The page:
San Diego County Eliminates Over $40 Million of Old Juvenile Fees
By Shellsea Lomeli
SAN DIEGO, CA – San Diego County recently joined the majority of counties in California that have discharged old juvenile fees in order to relieve struggling families of financial strain. In response, advocates for criminal justice reform are hoping for more counties in the state to do the same.
In January of 2018, Senate Bill 190 went into effect, preventing counties in California from imposing families with new juvenile fees. Prior to the passing of this bill, the board of supervisors of any county was able to authorize a program administrative fee and an application fee for individuals sentenced to a home detention program. Now, only adults who are over the age of 21 are required to pay these fees. However, the bill did not require the collection of previously assessed fees to halt. Earlier this month, in line with the intention of SB 190 to “provide relief for vulnerable families and communities, the Board of Supervisors in Riverside County and Stanislaus County both made the decision to discharge a combined total of 10 million juvenile fee debts.
On May 19, Western Center on Law & Poverty released a statement in collaboration with Berkeley Law’s Policy Advocacy Clinic in response to San Diego County eliminating old juvenile fees.
Western Center on Law & Poverty is a non-profit law firm that works “through the lens of economic and racial justice and advocates “on behalf of Californians experiencing poverty in every branch of government.
“The San Diego County Board of Supervisors voted unanimously to discharge more than $40 million old juvenile fees for roughly 9,100 families,” stated the release. Many of these families “live at or below the poverty line.”
Fines and Fees Justice Center, an organization that works to eliminate fees in the justice system, called this action from the Board of Supervisors “a huge win for #debtfreejustice.” Debt-free Justice California is an initiative that works toward ending unfair ways the criminal legal system drains wealth from vulnerable communities.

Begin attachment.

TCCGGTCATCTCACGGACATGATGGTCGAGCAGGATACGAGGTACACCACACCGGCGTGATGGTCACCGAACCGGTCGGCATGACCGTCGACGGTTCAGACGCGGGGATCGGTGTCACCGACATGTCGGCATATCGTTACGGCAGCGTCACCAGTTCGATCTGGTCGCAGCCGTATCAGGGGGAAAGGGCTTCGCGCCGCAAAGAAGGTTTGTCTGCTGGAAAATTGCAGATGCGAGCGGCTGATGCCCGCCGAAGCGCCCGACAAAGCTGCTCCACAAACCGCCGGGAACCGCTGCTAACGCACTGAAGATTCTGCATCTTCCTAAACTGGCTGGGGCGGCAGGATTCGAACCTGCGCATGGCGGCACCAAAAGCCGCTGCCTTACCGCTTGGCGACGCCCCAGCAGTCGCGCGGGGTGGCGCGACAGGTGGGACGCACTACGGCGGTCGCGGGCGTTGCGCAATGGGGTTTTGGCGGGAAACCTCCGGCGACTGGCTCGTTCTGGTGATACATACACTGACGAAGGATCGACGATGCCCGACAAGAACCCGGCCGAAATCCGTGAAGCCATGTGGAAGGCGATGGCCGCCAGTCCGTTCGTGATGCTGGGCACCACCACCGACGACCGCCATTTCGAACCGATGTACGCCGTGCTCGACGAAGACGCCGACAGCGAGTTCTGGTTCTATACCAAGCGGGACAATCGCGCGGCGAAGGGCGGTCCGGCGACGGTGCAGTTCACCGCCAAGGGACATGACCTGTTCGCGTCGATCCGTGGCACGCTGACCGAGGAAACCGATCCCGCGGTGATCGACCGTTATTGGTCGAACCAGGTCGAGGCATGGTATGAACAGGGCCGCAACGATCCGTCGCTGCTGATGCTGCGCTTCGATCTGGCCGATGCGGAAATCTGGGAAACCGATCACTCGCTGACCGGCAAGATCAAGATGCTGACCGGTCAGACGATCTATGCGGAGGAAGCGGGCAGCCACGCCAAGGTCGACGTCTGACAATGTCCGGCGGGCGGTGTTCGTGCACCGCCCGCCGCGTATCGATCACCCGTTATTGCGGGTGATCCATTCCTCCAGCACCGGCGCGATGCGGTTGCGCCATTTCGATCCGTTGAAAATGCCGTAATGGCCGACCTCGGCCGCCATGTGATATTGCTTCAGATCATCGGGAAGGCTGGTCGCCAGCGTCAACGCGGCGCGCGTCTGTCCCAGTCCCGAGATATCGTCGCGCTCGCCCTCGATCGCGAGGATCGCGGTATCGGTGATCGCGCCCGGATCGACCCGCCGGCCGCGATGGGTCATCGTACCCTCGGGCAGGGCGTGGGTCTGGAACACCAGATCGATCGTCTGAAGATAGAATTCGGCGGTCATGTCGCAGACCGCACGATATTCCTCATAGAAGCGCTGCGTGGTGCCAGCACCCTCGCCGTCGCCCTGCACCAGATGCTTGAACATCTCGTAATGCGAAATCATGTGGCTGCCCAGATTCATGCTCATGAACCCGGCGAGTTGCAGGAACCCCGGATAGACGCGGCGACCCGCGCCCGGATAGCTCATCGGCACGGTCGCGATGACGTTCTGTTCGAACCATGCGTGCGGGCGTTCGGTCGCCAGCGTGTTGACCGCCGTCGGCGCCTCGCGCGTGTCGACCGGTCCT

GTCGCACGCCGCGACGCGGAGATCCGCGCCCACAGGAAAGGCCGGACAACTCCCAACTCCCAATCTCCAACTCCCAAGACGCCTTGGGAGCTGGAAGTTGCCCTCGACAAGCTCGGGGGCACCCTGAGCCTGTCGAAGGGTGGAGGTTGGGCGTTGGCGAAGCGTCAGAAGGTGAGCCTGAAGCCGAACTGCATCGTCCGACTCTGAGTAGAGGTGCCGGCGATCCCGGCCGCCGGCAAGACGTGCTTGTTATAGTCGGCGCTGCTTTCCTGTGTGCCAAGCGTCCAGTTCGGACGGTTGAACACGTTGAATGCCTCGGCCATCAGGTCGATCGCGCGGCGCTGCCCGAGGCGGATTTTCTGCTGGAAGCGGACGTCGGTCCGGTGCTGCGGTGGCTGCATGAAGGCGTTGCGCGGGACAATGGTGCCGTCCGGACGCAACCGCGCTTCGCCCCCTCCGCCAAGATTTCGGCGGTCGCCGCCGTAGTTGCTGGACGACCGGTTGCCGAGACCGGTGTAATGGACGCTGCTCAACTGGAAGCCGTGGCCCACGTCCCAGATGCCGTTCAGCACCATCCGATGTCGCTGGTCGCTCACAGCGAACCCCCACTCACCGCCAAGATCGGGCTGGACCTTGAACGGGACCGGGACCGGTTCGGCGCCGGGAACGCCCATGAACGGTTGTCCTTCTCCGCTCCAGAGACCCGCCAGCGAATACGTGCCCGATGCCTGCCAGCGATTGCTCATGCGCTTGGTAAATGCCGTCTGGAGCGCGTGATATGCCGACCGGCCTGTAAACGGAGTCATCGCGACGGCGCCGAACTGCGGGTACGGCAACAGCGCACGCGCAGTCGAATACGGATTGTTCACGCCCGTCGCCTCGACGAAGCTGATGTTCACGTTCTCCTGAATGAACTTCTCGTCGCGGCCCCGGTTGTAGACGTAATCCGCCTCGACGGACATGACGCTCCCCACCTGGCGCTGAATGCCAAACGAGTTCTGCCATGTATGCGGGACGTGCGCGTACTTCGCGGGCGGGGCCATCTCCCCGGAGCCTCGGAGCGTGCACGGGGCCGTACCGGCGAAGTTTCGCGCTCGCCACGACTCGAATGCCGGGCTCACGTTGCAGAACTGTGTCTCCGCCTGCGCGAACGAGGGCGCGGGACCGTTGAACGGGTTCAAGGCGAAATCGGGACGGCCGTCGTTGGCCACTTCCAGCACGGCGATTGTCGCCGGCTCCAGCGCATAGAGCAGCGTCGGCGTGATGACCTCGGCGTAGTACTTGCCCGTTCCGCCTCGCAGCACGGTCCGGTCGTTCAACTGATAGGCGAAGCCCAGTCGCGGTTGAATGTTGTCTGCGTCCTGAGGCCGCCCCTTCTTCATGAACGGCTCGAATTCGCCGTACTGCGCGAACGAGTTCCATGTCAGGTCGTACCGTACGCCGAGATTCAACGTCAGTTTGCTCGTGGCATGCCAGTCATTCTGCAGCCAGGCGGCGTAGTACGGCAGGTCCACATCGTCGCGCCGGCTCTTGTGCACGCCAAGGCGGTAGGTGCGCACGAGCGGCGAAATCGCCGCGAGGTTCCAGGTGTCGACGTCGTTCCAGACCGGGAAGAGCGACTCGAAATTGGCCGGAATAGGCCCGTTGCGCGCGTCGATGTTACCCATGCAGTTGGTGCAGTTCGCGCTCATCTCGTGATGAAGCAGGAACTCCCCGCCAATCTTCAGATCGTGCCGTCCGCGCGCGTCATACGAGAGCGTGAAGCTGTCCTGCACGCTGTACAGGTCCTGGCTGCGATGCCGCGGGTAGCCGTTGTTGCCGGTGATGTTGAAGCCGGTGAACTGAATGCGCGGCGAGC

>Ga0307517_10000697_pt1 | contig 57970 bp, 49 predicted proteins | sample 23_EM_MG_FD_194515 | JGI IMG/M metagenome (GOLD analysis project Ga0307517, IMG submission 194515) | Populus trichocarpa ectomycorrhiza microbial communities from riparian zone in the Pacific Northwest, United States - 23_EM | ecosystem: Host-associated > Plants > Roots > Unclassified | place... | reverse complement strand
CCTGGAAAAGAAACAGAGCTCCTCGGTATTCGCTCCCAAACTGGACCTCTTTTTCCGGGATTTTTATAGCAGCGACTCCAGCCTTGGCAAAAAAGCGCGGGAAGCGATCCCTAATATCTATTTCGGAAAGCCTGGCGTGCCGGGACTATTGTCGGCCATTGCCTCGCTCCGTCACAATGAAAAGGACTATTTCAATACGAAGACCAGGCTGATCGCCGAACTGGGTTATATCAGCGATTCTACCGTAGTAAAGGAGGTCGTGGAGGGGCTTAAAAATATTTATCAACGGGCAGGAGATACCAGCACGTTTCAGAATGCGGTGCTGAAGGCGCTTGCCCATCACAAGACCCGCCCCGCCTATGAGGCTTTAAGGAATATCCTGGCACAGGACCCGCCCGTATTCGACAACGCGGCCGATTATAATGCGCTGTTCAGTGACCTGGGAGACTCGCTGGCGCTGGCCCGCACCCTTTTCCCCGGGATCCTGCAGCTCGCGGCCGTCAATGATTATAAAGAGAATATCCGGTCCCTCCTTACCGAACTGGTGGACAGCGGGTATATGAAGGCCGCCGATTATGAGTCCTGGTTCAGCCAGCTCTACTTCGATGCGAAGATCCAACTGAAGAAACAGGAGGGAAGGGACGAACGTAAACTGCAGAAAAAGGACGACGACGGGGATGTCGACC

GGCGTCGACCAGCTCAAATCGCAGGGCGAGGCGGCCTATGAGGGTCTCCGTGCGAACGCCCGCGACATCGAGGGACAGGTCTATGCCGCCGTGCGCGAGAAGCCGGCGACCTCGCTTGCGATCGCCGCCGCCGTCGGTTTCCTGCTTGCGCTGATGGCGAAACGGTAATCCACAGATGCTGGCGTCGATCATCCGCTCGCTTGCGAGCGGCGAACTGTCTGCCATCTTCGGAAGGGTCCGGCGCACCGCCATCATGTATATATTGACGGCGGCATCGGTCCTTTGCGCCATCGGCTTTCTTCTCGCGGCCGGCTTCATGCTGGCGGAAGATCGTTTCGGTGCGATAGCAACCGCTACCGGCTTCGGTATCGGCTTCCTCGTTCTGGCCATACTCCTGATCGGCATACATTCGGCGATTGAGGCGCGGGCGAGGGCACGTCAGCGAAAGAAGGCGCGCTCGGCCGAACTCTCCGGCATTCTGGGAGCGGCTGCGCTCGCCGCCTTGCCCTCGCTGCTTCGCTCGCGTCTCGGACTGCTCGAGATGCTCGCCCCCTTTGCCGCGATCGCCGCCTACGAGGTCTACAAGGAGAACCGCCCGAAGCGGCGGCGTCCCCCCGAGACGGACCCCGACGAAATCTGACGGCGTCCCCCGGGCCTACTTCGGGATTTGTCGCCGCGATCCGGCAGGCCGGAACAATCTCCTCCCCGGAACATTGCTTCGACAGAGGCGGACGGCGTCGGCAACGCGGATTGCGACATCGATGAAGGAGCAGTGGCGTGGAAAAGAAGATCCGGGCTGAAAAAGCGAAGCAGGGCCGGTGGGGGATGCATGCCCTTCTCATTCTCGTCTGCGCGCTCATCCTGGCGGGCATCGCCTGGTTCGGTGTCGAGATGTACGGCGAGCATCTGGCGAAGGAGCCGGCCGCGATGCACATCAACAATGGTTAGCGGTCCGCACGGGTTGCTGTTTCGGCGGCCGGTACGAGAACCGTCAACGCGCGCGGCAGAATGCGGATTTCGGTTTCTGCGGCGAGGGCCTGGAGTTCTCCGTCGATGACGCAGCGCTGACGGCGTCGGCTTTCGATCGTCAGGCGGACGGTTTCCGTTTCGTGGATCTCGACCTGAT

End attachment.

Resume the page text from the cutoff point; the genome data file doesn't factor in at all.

According to the San Diego County Board of Supervisors’ meeting agenda, these juvenile fees were described as “debts for costs such as days in custody, legal assistance, and community supervision, among others.”
San Diego County Supervisor Nathan Fletcher called this action “a long-overdue step to alleviate an unjust burden on youth and families by (eliminating) the outdated practice of collecting overdue juvenile fees.”
Including San Diego, 40 California counties have stopped collecting past fees, much of which were charges that were decades old. The release from Western Center on Law & Poverty stated that these fees amounted to over $300 million.
“They’ve [the counties] have learned from research that these fees are a regressive and racially discriminatory tax on vulnerable families that undermine key goals of the justice system,” stated Jeffery Selbin, Clinical Professor of Law at UC Berkeley Law School.
The research Selbin was referring to was conducted by the Policy Advocacy Clinic at Berkeley Law in 2017. It exposed “the harmful, unlawful, and costly practice of charging juvenile administrative fees in California.”
“Counties should reimburse families for improperly charged fees,” the researchers suggested in addition to ending the collection of juvenile administrative fees. Berkeley Law also recommended that “the state and counties should collect and maintain better data in the juvenile system” in order to properly “understand the consequences of costly practices like juvenile administrative fees.
“Families barely making ends meet even before the current economic crisis suffer the most from these fees, which do nothing to help their kids,” Selbin added.
In the resolution that ended juvenile fees, San Diego County’s Board of Supervisors indicated that “the debt follows families well after the child’s offense and term of probation is completed, affecting their ability to invest in basic needs such as education and healthcare, or financially preparing their child for life as an adult.
“The long-term consequences of these outstanding debts further exacerbate conditions of poverty for not only the affected families but for their surrounding community and can lead to further unintended costs of society,” the resolution stated.
This action to eliminate all juvenile fee debts in San Diego County becomes official on June 2, 2020. However, according to the Western Center on Law & Poverty, the action “is retroactive to February 14, 2020 – the date the County declared a COVID-19 State of Emergency ‘to provide urgent and direct financial relief to these families.’” The COVID-19 global pandemic has already facilitated extraordinary financial hardships.
Even in the light of the COVID-19 health and economic crisis, the Western Center on Law & Poverty indicated that “18 counties have not discharged old fees.
“Orange County is still collecting $38 million and Tulare is collecting $11 million,” stated the release.
Other counties in California that are still collecting old fees include Lassen County, Mendocino County, and San Luis Obispo County. In a combination of the 18 counties that have not stopped collecting, Berkeley Law estimates that $114,756,220 of old juvenile fees are still being collected.
Currently, legislators are trying to pass California Senate Bill 1290 which “seeks to eliminate juvenile fee debt altogether.
“If passed, SB 1290 will provide substantial relief for families living in counties that have not followed the majority of counties in the state in acknowledging that these fees are bad policy with little fiscal benefit,” stated Rebecca Miller, senior litigator at Western Center on Law & Poverty. She is also a co-sponsor of SB 190 and SB 1290.
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